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What causes postpartum depression?

Like other types of depression, postpartum depression is a complex disorder that is likely caused by numerous factors. There isn’t just one cause of PPD—or any type of depression, for that matter. But there are two factors that make PPD different and that don’t necessarily apply to other types of depression:1,2

  • Hormonal changes that peak the third trimester of pregnancy and then drop dramatically.1, 2
  • Lifestyle changes from having a newborn that can be physically and emotionally taxing—sleep deprivation, new responsibilities, stress, and anxiety can all contribute to postpartum depression.

Beyond these, however, there are genetic and environmental underpinnings that may make you more vulnerable to developing PPD, including:1, 6

  • Previous history of depression or postpartum depression
  • Family history of depression or postpartum depression
  • Depression during pregnancy
  • Difficulty becoming pregnant
  • Being a mom to multiples, like twins or triplets
  • Being a teen mom
  • Preterm (before 37 weeks) labor and delivery
  • Pregnancy and birth complications
  • Having a baby who has been hospitalized

Of these, two risk factors stand out: Having a prior episode of postpartum depression and experiencing depression during pregnancy, says Katherine Taljan, MD, a psychiatrist at the Cleveland Clinic in Ohio. About half of women who are later diagnosed with PPD begin showing symptoms during pregnancy, according to the American Psychological Association.3

Of course, having risk factors doesn’t mean getting PPD is a foregone conclusion. And because postpartum depression can affect any woman, regardless of her mental health history and circumstances, current guidelines suggest that every expectant and new mother should undergo regular screening for depression symptoms—ask for this if your doctor hasn’t brought it up.3

What causes postpartum depression? --> Beyond these, however, there are genetic and environmental underpinnings that may make you more vulnerable to developing PPD, including:1, 6

What causes postpartum depression? –> Beyond these, however, there are genetic and environmental underpinnings that may make you more vulnerable to developing PPD, including:1, 6

The fact is that, despite the prevalence of PPD, many women are never screened for depression during or after pregnancy. That same CDC “Vital Signs” study reported that  13% of women reported symptoms of depression following childbirth. Still, one in eight said that their healthcare provider never asked them about their mental health during postpartum checkups.6 Having such a discussion with your doctor is one of the best things you can do for yourself.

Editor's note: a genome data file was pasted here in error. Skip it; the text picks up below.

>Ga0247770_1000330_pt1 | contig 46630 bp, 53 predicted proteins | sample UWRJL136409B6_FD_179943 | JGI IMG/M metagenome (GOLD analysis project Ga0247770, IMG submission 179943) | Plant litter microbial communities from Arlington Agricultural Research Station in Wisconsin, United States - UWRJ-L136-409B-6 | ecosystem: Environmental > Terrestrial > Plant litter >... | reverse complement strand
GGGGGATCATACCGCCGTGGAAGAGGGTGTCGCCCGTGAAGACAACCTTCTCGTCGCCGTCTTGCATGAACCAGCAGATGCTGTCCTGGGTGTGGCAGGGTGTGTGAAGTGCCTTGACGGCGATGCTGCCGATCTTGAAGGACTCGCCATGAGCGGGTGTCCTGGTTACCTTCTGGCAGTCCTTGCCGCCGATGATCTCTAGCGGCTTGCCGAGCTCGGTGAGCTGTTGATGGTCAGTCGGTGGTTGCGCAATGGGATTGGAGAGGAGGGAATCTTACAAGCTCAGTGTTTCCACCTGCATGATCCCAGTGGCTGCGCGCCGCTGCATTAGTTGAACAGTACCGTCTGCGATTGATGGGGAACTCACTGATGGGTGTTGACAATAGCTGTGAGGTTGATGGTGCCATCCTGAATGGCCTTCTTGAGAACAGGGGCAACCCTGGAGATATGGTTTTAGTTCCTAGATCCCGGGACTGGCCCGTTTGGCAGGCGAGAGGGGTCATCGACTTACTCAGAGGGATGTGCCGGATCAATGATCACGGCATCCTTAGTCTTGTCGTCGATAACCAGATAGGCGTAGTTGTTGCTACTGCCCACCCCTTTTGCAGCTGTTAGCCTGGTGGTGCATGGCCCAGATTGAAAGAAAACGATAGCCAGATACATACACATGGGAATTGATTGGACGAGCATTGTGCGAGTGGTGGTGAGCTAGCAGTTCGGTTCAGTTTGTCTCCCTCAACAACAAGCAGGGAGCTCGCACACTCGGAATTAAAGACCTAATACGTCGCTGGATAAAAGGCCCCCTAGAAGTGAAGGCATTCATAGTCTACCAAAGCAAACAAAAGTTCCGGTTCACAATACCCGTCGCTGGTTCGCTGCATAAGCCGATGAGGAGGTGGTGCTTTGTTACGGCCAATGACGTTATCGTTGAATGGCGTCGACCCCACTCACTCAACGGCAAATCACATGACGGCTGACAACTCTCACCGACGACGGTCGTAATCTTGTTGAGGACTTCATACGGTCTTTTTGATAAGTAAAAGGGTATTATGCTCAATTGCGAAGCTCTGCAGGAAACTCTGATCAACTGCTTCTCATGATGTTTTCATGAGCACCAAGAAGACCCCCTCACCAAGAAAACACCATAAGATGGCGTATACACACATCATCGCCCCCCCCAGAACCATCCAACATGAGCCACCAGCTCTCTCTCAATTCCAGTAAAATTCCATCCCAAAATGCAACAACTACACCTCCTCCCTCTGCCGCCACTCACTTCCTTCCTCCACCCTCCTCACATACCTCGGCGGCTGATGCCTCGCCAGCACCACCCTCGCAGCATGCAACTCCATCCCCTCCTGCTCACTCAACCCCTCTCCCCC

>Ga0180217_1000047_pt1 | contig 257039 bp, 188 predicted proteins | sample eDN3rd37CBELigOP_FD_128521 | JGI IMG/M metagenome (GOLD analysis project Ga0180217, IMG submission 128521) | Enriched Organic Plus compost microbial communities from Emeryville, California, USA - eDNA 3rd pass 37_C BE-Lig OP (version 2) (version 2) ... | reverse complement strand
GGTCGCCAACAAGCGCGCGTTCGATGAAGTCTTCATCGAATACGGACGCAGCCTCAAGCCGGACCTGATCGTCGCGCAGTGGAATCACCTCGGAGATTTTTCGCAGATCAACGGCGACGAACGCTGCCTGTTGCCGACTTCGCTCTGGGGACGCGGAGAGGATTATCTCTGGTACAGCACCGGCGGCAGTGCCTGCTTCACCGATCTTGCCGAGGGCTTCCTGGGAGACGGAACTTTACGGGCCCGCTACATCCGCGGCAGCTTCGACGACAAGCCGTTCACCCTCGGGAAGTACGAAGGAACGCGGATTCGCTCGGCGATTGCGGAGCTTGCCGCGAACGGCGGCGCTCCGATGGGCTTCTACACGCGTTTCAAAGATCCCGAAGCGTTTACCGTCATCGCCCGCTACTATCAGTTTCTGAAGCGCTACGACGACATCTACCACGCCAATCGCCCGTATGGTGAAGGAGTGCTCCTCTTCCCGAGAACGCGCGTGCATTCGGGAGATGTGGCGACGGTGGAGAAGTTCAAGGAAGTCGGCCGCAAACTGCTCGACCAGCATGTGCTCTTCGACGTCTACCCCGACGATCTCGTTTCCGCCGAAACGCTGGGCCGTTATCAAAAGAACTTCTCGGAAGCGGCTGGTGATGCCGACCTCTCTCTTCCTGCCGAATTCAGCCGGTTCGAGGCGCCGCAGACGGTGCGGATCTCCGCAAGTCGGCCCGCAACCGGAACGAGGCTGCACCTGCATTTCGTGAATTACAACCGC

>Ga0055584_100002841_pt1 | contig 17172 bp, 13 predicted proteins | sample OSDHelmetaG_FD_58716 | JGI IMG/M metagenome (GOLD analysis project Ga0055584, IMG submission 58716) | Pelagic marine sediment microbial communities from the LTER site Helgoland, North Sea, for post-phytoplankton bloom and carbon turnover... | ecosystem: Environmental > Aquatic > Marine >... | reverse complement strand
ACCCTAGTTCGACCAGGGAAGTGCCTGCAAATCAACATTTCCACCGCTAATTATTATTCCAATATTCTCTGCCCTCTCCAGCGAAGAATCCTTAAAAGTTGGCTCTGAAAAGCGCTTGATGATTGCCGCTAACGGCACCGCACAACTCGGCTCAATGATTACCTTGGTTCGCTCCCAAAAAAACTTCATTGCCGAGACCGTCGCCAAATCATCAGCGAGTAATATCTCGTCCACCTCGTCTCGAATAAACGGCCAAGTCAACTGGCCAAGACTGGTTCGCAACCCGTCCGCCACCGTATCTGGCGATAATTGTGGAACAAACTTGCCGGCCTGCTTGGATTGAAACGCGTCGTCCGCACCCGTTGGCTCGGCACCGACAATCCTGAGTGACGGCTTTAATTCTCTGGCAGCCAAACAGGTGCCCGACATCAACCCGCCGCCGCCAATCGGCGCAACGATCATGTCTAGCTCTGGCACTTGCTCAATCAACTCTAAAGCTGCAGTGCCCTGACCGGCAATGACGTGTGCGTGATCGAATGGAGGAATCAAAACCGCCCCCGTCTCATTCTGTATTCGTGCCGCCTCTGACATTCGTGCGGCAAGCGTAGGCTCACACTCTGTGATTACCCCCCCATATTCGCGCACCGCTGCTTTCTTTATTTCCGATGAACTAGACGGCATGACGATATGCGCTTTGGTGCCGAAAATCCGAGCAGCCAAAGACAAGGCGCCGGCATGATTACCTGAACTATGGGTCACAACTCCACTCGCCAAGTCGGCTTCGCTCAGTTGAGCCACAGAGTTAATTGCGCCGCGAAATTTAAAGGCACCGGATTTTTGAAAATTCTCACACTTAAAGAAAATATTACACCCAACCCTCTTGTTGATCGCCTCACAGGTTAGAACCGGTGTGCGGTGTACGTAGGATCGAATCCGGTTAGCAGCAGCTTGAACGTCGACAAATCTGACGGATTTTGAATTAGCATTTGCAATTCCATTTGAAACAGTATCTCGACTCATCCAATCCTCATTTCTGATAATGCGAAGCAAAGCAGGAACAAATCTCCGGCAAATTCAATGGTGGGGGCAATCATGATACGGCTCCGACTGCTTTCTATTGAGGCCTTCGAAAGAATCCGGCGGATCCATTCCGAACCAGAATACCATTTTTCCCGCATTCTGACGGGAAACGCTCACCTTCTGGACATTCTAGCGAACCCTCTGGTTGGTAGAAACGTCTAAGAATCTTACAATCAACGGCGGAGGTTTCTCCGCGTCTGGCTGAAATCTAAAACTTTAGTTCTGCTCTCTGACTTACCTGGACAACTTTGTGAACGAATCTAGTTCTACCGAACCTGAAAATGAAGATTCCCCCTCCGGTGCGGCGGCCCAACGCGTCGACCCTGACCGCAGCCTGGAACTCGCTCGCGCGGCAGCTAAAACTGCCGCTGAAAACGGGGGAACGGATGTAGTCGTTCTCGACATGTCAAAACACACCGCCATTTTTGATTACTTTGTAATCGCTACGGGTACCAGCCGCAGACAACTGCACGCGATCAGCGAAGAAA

You can also take proactive steps to reduce your risk of PPD if you have had past experiences with depression or the risk of a recurrence if you had PPD after a prior pregnancy. That’s why it’s important to talk to your doctor about your mental health history, even before you notice any concerning symptoms.

It’s also important to acknowledge social stigma as a contributing factor. The ideal of the unselfish, happy mother of a new baby is not realistic and drives feelings of guilt and self-loathing. Motherhood is challenging even on the best days and a huge adjustment. Women should be permitted and encouraged, to acknowledge that every day isn’t Shangri-La.

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How long does postpartum depression last, and what are the risks of not getting treated? 

There’s no telling how long postpartum depression will last without treatment. It could persist for months or longer, and it can turn into a chronic depressive disorder. Postpartum depression is not something to be taken lightly, and new mothers should never feel like their depression is just a part of being a new mother. Suicidal and homicidal thoughts can sometimes arise in women with PPD and postpartum psychosis. Get emergency help if necessary.

Left untreated, PPD can have lasting effects on the baby as well as the mom. It can weaken the bond between mother and child and potentially hinder the child’s healthy development.4 Specifically, it increases the child’s risk for emotional and behavioral problems later on. Research indicates that the children of mothers with untreated PPD are more likely to cry excessively, experience delays in their language development, and have difficulty sleeping and eating.1

When should I seek professional help, and who should I talk to?

It’s smart self-care to closely monitor how you feel during this new stage of your life and keep your doctor updated on any emotional changes you’re going through. If you’re within the first two weeks postpartum, your doctor may wait to see if your symptoms resolve because it’s more likely a short-lived case of the baby blues.

It’s important to know that while the baby blues are temporary, they can still be distressing and take away from your ability to care for your baby during those important early days. Although your doctor may advise you to wait two weeks before being evaluated for PPD, that doesn’t mean that you shouldn’t reach out for support from family and friends right away and ask them for whatever help you need.